The Lord Thy God I: Jealous and Proud of It

"God Judging Adam" by William Blake

“God being a dick” by William Blake

As previously mentioned in my response to J. Lee Grady’s “7 Things That Prove God Is Real,” if we were to refer only to the Old Testament and not the New, I don’t think many people would think God was very good even if he did exist. The way I see it: The Bible is not very good proof of any god’s existence, much less a very good god. Just read the Old Testament, flip around a bit, and feel free to tell me what you think.

I say that as if reading the Bible isn’t incredibly cumbersome — really, unless you were raised on it or you have a shitty new translation, you’re probably not going to dig it, so, in this series I am going to attempt to highlight at least some of the passages that left me with a bitter taste in my mouth. (Full disclosure, I was raised listening to and reading the Bible throughout most of my formative years, so I’m going to jump around a bit rather than going from start to finish so we can keep to a central theme.)

Recently, I was reading the book of Amos and I began to draw parallels between the characteristics of his god and those of an obsessive, possessive, jealous, and, overall, abusive spouse. In the particular passage I was reading, the Lord is reprimanding the Israelites for the callous and uncharitable way they treat the poor, for their idleness, and for their arrogance — for such unseemly actions by the chosen people I could agree that they were in need of a stern talking to.

But this stern talking to revealed a few actions that the Lord was guilty of Himself — though I’m sure He wouldn’t see it as guilt on His part. But I’ll let Him speak for Himself:

I gave you empty stomachs in every city and lack of bread in every town, yet you have not returned to me. I also withheld rain from you when the harvest was still three months away. I sent rain on one town, but withheld it from another. One field had rain another had none and dried up. People staggered from town to town for water but did not get enough to drink, yet you have not returned to me. Many times I struck your gardens and vineyards, destroying them with blight and mildew. Locusts devoured your fig and olive trees, yet you have not returned to me. I sent plagues among you as I did to Egypt. I killed your young men with the sword, along with your captured horses. I filled your nostrils with the stench of your camps, yet you have not returned to me. I overthrew some of you as I overthrew Sodom and Gomorrah. You were like a burning stick snatched from the fire yet you have not returned to me. Therefore this is what I will do to you, Israel, and because I will do this to you, Israel prepare to meet your God. (Amos 4:6-12, NIVThe New International Version, or NIV, is one of the shitty new translations I was talking about earlier, but for our purposes, it’s good enough)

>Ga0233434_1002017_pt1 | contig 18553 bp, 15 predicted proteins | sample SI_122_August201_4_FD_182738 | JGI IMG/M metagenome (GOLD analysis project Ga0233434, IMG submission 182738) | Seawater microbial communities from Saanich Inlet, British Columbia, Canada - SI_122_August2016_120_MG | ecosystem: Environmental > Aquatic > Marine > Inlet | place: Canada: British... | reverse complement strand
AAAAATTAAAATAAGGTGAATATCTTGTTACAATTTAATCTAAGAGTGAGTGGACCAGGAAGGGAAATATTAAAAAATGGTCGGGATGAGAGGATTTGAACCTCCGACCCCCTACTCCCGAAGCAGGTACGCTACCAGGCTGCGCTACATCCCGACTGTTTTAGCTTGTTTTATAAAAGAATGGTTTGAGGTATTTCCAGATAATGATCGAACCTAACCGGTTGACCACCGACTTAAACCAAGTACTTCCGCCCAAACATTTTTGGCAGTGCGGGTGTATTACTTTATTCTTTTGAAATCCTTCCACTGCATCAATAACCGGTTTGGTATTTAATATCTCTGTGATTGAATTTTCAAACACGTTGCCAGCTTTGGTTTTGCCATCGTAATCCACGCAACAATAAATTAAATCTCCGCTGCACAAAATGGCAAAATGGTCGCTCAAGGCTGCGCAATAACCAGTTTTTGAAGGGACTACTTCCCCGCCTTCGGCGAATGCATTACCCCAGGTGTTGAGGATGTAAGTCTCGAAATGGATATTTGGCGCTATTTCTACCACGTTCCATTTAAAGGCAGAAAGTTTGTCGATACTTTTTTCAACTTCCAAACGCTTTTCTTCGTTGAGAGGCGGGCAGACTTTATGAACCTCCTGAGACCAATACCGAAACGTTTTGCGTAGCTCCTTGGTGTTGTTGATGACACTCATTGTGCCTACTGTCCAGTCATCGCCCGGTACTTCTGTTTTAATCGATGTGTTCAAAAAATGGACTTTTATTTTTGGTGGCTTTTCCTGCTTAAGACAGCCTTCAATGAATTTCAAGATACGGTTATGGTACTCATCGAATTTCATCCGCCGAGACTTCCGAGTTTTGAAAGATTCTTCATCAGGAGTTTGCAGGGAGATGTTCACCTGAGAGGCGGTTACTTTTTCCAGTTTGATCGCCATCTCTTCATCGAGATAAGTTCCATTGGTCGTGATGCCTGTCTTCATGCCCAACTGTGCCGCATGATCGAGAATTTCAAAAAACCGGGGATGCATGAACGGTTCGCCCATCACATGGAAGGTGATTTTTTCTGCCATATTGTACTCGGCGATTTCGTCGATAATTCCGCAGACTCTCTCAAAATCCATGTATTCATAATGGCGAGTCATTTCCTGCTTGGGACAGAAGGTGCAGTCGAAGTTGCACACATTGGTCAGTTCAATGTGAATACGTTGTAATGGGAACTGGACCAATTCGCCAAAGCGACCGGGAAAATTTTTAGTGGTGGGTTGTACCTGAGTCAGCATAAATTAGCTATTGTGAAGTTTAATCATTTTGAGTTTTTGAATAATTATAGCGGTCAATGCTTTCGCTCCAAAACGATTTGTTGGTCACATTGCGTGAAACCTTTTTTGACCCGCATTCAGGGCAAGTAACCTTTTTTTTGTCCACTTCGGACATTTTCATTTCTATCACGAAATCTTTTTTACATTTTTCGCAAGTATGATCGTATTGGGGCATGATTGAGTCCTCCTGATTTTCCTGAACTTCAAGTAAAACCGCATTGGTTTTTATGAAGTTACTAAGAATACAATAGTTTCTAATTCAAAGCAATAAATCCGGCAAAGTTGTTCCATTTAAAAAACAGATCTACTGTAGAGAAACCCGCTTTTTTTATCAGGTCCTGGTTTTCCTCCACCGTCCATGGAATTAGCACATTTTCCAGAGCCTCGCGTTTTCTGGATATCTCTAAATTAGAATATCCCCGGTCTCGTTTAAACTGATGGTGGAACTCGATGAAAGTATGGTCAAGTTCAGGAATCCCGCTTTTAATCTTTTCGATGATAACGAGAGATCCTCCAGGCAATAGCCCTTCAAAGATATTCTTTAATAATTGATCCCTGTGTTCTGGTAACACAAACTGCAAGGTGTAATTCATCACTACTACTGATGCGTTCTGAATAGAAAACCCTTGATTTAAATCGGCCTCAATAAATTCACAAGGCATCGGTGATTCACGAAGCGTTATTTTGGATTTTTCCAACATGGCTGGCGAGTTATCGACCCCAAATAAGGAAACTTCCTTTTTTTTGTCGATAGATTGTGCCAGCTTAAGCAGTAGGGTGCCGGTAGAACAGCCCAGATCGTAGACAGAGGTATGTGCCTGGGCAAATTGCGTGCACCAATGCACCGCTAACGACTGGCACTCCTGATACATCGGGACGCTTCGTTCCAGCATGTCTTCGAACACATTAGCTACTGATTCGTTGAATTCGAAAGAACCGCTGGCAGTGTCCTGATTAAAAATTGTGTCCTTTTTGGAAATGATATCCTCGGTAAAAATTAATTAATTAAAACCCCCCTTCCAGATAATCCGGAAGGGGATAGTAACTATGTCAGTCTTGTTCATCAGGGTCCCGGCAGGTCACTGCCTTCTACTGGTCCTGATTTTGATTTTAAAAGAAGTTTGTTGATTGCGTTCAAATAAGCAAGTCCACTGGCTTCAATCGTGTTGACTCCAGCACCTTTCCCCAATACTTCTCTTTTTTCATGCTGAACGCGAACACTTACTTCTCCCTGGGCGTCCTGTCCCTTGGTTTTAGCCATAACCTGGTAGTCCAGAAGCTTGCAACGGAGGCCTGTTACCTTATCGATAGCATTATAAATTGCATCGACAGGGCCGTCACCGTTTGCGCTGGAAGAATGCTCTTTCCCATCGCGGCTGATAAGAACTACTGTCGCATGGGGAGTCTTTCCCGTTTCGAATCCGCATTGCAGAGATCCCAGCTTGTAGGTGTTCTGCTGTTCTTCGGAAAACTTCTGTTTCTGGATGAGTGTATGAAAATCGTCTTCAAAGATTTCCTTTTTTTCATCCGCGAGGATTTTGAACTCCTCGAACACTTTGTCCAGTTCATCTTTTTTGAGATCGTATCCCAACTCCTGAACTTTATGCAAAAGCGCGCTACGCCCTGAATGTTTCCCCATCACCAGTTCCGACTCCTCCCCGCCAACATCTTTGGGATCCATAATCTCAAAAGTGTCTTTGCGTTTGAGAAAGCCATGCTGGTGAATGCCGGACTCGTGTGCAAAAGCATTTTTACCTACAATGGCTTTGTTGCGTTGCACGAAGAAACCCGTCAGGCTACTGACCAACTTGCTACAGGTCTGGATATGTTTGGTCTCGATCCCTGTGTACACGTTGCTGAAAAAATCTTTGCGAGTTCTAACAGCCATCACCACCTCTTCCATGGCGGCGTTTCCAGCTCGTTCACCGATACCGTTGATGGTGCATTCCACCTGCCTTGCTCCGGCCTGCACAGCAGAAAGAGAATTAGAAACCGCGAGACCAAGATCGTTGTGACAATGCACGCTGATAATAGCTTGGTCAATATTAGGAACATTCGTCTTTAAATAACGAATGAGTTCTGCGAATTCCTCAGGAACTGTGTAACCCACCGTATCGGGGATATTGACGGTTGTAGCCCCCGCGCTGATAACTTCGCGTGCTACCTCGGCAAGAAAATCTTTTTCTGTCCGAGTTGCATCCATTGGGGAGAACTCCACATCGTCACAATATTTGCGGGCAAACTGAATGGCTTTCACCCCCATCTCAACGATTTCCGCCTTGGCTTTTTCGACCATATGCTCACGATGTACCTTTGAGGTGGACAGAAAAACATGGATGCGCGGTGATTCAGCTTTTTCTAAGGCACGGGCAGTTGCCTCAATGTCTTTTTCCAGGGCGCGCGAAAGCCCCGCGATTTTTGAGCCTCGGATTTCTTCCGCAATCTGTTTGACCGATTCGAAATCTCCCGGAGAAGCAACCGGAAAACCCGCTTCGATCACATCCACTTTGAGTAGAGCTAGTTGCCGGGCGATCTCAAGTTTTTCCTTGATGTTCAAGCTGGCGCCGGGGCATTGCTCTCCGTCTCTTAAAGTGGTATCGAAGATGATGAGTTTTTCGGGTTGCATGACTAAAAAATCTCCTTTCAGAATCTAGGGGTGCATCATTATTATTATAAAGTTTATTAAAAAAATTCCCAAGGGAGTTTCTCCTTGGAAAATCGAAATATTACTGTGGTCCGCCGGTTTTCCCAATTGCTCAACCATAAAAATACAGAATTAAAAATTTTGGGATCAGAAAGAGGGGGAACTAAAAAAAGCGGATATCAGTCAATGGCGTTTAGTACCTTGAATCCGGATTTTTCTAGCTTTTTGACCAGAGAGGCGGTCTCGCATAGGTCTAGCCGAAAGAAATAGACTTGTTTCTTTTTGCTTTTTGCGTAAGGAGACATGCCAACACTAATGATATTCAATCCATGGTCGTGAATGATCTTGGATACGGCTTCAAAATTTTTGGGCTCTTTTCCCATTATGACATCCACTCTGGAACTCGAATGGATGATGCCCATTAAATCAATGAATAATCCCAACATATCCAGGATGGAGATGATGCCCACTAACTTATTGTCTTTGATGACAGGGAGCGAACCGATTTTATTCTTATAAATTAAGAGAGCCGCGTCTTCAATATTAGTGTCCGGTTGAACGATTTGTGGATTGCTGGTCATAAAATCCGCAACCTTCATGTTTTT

tl;dr? This can be summed up by saying, “I have hurt you in the past when you didn’t return to me and if you continue to turn from me, I’ll hurt you again.”

Remember this is God speaking; the same God whose mercy endures forever. In case you’re confused, I should point out that this isn’t merely the god of the Jews, this is the god of the Christians (of all flavors; Catholic, Lutheran, Baptist, Methodist, Orthodox, etc.) and the Muslims (though they’re working from different source material that I would argue isn’t much better).

Imagine for a moment the contemptible position taken up by apologists who argue that man’s free will comes into play here. They might argue that it was the Israelites’ choice and they were being punished for this choice. Any debate on free will aside, this seems to be the same logic held by that of a foreman towards his slave on a plantation in the old south of the United States; “Sure, you’re free to run, but when I catch you I’m going to break your legs if I don’t kill you first.” You’re free to do as you wish, as long as it’s what the Lord wishes, because if it’s not then you’d better “prepare to meet your God.” Is the will free when being prompted by the threat of a lash, wrath, or hellfire?